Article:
Take a look at the picture to the right. It's the just-announced Motorola Cliq, powered by Google Android and T-Mobile and scheduled to be released in time for the holiday season. Do you see that little green button down on the lower right corner of the screen? That's the dialer - you know, like, for a phone call.
Call these devices smartphones if you'd like - but increasingly, the phone part of the device is just another feature, another widget on the home page.
I talked to some of the attendees at the GigaOm Mobilize show yesterday, which is where Motorola and T-Mobile introduced the device, and a couple of them compared this device to the iPhone - no, not in the sense that this is finally the long-awaited iPhone killer. Instead, they see this type of device building on what Apple has been offering with the iPhone, a push away from the "phone" part of mobile device and more toward the apps - or widgets, as Motorola calls them.
One iPhone-carrying attendee told me that the majority of his time spent on the iPhone is through the apps - e-mail, Facebook, Twitter, banking, news"papers" and so on. The user-interface - the way you interact with the apps on the screen - is what's appealing, he said. (That, plus the AT&T voice service was hit or miss anyway.)
Motorola is trying to take that appeal a step further with MotoBlur, though. The idea behind the Cliq is that it's all right there in front of you - open already and running on the device's home page. No more having to find and open and close apps, the way you do on the iPhone. Because it's a Google device, you can expect that Google's most popular apps - GMail, Maps, Search - will be deeply integrated into the device, too.
And, of course, there's Twitter and Facebook. After all, you can't launch a device like this - which Motorola co-CEO Sanjay Jha called "The First Phone with Social Skills - and not have Facebook and Twitter built in. After all, these days, those are two of the biggest drivers of mobile data traffic -that, and email, of course.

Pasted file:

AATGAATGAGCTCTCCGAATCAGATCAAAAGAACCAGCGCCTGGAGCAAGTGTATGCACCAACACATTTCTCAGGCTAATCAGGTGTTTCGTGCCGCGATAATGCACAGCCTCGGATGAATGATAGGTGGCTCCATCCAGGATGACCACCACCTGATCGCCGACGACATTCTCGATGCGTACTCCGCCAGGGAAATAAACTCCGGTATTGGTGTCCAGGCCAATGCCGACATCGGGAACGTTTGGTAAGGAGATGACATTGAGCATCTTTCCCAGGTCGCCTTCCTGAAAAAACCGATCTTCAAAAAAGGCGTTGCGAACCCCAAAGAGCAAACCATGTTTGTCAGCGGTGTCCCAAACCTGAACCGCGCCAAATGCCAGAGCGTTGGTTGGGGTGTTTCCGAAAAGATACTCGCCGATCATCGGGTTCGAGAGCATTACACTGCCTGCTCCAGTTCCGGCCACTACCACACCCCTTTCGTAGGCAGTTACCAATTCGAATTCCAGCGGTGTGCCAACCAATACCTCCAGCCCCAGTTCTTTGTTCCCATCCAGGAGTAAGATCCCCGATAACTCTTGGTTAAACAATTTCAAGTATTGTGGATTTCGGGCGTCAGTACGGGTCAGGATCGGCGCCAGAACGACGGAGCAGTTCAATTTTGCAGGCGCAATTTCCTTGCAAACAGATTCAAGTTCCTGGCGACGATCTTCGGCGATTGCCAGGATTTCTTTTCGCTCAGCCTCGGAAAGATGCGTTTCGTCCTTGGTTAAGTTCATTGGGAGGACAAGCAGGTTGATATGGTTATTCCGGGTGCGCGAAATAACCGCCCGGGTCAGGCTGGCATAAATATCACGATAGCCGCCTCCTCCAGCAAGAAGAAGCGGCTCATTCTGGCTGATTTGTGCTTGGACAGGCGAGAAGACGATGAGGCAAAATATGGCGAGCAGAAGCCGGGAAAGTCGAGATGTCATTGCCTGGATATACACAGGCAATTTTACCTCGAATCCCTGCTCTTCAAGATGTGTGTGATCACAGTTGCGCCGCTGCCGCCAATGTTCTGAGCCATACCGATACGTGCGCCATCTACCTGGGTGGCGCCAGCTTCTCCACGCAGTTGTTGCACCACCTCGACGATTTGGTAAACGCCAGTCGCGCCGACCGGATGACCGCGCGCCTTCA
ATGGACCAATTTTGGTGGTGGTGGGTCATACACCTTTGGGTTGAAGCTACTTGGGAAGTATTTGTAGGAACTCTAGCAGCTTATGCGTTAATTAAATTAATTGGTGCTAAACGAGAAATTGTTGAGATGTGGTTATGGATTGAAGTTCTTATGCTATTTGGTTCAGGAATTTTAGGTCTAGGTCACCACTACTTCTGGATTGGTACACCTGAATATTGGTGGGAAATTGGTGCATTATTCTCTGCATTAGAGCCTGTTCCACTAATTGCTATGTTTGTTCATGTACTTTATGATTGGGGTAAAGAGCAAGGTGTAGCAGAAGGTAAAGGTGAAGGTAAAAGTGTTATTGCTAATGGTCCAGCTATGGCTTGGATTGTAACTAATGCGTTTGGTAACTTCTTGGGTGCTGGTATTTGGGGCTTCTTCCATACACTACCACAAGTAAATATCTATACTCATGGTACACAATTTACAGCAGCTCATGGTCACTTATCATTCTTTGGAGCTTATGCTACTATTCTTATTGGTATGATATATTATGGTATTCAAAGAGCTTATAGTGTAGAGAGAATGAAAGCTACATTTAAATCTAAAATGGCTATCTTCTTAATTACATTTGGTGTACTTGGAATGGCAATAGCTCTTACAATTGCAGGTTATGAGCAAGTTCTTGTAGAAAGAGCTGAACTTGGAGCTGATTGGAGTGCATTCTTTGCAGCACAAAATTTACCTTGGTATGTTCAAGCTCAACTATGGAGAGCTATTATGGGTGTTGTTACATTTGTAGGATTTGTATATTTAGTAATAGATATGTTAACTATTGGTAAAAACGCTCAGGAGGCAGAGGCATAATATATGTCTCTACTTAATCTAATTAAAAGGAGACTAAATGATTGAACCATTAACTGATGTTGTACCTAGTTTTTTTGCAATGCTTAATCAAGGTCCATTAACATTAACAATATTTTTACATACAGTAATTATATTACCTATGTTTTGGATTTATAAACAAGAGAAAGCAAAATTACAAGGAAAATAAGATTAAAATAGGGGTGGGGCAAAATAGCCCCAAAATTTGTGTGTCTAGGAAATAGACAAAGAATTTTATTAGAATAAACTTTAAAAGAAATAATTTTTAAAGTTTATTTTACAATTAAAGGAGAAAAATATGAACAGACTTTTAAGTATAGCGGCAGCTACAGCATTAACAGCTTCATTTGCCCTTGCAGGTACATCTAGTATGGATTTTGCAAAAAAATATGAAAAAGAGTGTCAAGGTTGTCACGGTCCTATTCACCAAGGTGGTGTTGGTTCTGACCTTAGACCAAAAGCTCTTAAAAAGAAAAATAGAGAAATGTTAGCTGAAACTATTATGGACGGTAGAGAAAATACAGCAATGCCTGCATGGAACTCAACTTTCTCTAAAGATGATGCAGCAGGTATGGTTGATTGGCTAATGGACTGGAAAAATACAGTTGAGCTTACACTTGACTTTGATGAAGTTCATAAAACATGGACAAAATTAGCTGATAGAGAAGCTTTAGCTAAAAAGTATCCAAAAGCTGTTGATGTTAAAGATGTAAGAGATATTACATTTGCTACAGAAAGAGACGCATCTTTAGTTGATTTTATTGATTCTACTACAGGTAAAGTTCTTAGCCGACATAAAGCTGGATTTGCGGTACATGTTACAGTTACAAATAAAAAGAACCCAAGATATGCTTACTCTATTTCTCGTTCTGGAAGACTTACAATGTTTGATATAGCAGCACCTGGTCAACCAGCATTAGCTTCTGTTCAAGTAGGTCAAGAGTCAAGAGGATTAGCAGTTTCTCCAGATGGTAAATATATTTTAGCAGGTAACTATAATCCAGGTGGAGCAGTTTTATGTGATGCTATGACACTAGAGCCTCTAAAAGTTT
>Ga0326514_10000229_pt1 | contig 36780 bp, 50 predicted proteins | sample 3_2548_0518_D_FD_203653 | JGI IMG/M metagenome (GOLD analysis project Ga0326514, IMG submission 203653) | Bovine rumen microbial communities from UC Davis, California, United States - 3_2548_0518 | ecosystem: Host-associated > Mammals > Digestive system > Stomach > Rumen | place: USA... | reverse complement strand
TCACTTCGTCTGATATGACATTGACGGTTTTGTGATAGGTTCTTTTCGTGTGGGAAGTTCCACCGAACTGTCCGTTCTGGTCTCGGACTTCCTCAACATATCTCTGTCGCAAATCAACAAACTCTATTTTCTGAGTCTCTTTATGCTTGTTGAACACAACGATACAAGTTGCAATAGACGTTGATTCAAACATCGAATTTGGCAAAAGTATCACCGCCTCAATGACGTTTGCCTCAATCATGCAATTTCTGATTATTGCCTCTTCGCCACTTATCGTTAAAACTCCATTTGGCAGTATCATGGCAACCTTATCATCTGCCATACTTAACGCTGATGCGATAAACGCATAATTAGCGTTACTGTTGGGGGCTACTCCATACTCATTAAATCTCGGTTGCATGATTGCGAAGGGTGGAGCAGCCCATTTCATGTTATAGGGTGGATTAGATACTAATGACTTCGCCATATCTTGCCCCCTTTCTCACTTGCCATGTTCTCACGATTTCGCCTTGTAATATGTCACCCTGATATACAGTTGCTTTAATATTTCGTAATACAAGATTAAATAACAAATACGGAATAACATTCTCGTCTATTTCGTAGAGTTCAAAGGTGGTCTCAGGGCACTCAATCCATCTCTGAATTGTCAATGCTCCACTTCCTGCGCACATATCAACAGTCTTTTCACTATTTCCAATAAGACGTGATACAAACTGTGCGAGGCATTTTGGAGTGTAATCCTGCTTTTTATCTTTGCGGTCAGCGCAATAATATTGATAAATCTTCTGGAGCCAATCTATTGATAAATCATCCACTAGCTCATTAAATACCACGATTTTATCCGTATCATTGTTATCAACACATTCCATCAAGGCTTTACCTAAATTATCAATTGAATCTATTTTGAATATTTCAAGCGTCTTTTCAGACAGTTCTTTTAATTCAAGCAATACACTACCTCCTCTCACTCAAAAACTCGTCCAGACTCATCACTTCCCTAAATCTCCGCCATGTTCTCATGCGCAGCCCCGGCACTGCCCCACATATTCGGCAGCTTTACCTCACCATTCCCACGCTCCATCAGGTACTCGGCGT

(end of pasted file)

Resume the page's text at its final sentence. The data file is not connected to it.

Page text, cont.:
Earlier this week, Facebook hosted a rooftop mixer for the tech press at its Silicon Valley headquarters to talk about what it's been doing in mobile. One of the most interesting st ats I heard at that event was that, among Facebook members, those with access to a mobile version spend twice as much time engaged in the Facebook on the site in it than someone who's only signing on from a PC. Think about that for a second. Twice as much time - because users can update their status from a red light. Yup, the mobility factor is defnitely huge.
Bottom line: Call them apps or widgets, but these are the drivers of the next-generation of smartphones.
And doesn't it feel kind of silly to keep calling them smartphones when the phone itself is just another app these days - and not even the most-used one, at that. I thought about just calling them "handhelds," as in "Has anyone seen my handheld?" but that didn't work for me, either. We definitely need a better name for this category,